Judge Sunia dismisses drug case, cites violation of constitutional rights

ausage@samoanews.com

District Court Judge, Fiti Sunia has dismissed the latest drug case against a man from Pago Pago after the court was unable to find probable cause and sufficient evidence to bind the case over to High Court for arraignment.

Sio Godinet Jr. was in custody since his arrest on Tuesday, Sept. 5th - unable to post a $2,000 surety bond.

He was released this past Monday afternoon following a preliminary examination hearing.

Godinet was charged with one count of unlawful possession of a controlled substance, methamphetamine - a felony - punishable by not less than 5 years in jail, and/or a fine of not less than $5,000 or both.

The charge stems from an incident earlier this month, when police allegedly found a glass pipe behind the driver’s seat of Godinet’s vehicle.

One of the essential issues Sunia pointed to when he delivered his decision was the court's concern on how police officers are handling these types of cases which, in his view, seem to violate the constitutional protection of citizens from unreasonable searches and seizures.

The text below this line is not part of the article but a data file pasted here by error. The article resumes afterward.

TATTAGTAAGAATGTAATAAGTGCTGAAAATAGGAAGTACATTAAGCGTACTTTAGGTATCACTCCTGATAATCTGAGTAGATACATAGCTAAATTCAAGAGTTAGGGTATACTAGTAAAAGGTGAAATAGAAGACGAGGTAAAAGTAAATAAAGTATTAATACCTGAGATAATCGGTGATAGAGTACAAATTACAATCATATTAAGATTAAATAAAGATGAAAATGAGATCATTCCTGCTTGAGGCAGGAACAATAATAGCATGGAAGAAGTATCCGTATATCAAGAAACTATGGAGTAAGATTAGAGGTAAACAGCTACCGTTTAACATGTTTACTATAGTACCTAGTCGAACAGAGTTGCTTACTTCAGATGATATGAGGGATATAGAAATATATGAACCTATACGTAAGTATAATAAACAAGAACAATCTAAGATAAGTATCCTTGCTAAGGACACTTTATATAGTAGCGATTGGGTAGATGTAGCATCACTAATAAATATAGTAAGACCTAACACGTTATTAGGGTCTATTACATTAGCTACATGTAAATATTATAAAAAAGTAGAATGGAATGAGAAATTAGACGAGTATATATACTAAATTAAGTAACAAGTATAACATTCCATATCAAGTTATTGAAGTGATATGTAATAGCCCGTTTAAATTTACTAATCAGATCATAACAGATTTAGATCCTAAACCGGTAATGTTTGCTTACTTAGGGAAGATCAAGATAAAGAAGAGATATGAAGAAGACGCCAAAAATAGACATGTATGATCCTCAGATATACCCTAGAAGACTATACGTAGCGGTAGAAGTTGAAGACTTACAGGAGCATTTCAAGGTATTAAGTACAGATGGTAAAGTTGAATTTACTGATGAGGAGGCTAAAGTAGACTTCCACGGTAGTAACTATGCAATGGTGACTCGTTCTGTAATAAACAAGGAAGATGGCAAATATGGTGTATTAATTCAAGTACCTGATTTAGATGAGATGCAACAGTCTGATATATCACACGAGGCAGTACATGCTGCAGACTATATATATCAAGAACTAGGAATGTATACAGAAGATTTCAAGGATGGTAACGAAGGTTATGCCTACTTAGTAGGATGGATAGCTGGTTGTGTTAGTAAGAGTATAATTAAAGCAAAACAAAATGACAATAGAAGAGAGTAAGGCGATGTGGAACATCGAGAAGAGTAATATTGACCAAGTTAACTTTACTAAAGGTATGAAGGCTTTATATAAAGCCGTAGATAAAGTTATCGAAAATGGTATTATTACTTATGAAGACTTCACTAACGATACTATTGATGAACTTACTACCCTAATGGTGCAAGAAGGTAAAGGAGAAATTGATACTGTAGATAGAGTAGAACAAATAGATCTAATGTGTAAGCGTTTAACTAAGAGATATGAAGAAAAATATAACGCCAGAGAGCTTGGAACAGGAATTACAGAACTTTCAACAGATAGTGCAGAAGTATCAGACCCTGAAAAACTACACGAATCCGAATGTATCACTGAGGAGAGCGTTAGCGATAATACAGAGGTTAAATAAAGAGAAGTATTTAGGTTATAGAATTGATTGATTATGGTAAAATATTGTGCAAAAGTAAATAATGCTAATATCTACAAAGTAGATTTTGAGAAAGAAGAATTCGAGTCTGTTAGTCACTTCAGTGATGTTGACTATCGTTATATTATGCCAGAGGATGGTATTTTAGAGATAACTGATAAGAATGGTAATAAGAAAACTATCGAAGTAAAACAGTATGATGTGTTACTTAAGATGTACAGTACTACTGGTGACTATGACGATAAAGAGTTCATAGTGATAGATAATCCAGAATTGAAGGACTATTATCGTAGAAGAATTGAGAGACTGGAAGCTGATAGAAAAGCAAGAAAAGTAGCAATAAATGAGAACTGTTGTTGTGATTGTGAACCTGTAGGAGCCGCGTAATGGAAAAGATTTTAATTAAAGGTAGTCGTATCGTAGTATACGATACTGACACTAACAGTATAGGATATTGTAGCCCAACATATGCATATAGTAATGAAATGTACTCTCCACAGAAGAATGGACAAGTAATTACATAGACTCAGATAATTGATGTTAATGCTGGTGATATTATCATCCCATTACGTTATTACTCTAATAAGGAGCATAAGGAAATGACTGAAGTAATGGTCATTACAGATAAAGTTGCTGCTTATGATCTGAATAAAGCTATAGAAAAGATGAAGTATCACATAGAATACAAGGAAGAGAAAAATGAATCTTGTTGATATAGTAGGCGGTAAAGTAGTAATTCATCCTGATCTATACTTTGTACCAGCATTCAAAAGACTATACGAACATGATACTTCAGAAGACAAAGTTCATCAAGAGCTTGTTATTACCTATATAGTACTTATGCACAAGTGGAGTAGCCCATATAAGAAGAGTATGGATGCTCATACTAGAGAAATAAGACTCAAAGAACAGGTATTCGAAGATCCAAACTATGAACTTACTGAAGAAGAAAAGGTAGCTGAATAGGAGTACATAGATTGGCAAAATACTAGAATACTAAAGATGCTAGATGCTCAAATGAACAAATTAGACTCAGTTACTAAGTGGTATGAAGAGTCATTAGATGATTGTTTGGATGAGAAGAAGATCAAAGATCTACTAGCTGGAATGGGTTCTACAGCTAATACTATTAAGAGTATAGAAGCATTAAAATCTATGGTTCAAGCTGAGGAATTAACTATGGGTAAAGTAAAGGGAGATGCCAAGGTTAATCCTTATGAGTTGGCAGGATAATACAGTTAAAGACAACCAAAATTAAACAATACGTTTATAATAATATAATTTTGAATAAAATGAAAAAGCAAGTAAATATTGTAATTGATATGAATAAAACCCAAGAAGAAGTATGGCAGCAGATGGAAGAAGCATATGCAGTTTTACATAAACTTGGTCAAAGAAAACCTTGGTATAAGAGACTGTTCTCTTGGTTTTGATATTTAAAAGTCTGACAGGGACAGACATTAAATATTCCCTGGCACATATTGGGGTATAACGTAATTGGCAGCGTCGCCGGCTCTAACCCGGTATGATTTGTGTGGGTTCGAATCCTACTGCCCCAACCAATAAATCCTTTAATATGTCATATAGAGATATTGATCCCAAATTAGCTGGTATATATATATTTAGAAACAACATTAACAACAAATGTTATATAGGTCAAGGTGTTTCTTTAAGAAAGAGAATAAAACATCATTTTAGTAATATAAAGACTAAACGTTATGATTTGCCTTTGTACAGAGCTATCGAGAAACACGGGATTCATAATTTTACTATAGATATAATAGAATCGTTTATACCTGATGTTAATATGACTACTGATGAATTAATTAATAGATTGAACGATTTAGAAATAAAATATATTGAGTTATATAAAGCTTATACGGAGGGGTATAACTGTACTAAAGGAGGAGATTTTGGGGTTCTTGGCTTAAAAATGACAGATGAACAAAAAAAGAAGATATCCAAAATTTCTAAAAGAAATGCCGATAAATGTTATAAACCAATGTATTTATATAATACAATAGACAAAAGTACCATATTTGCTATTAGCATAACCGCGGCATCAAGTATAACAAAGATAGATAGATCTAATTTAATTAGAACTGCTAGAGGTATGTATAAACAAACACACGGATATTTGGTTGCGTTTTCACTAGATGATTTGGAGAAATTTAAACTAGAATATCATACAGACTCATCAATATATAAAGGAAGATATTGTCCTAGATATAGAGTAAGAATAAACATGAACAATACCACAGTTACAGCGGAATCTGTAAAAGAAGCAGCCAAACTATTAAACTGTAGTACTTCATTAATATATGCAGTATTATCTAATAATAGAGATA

Sunia said the court has a responsibility to review all the facts presented by the government and consider them very carefully, before making a decision - whether there is probable cause and sufficient evidence to move forward with it.

During Monday's nearly 2-hour long PX hearing, DPS officer Alwin Sorensen, who was the lead investigator, and Det. John Seumanutafa were the two witnesses called to the stand by prosecutor, Assistant Attorney General Christy Dunn.

Sorensen, in his testimony, said that during a routine traffic patrol by the Vice & Narcotics Unit, Godinet's vehicle was pulled over for an improper license plate light on the rear of the vehicle.

Three police units, six police officers, and a canine were present when Godinet's car was pulled over. Head of the Vice & Narcotics Unit, Capt. Lima Togia, approached the defendant and explained to him why police pulled him over.

After a brief conversation between the two men, Godinet was asked to step outside of the vehicle.

When Dunn asked why Godinet was asked to step outside of the vehicle, Sorenson said it is a normal safety issue procedure for police.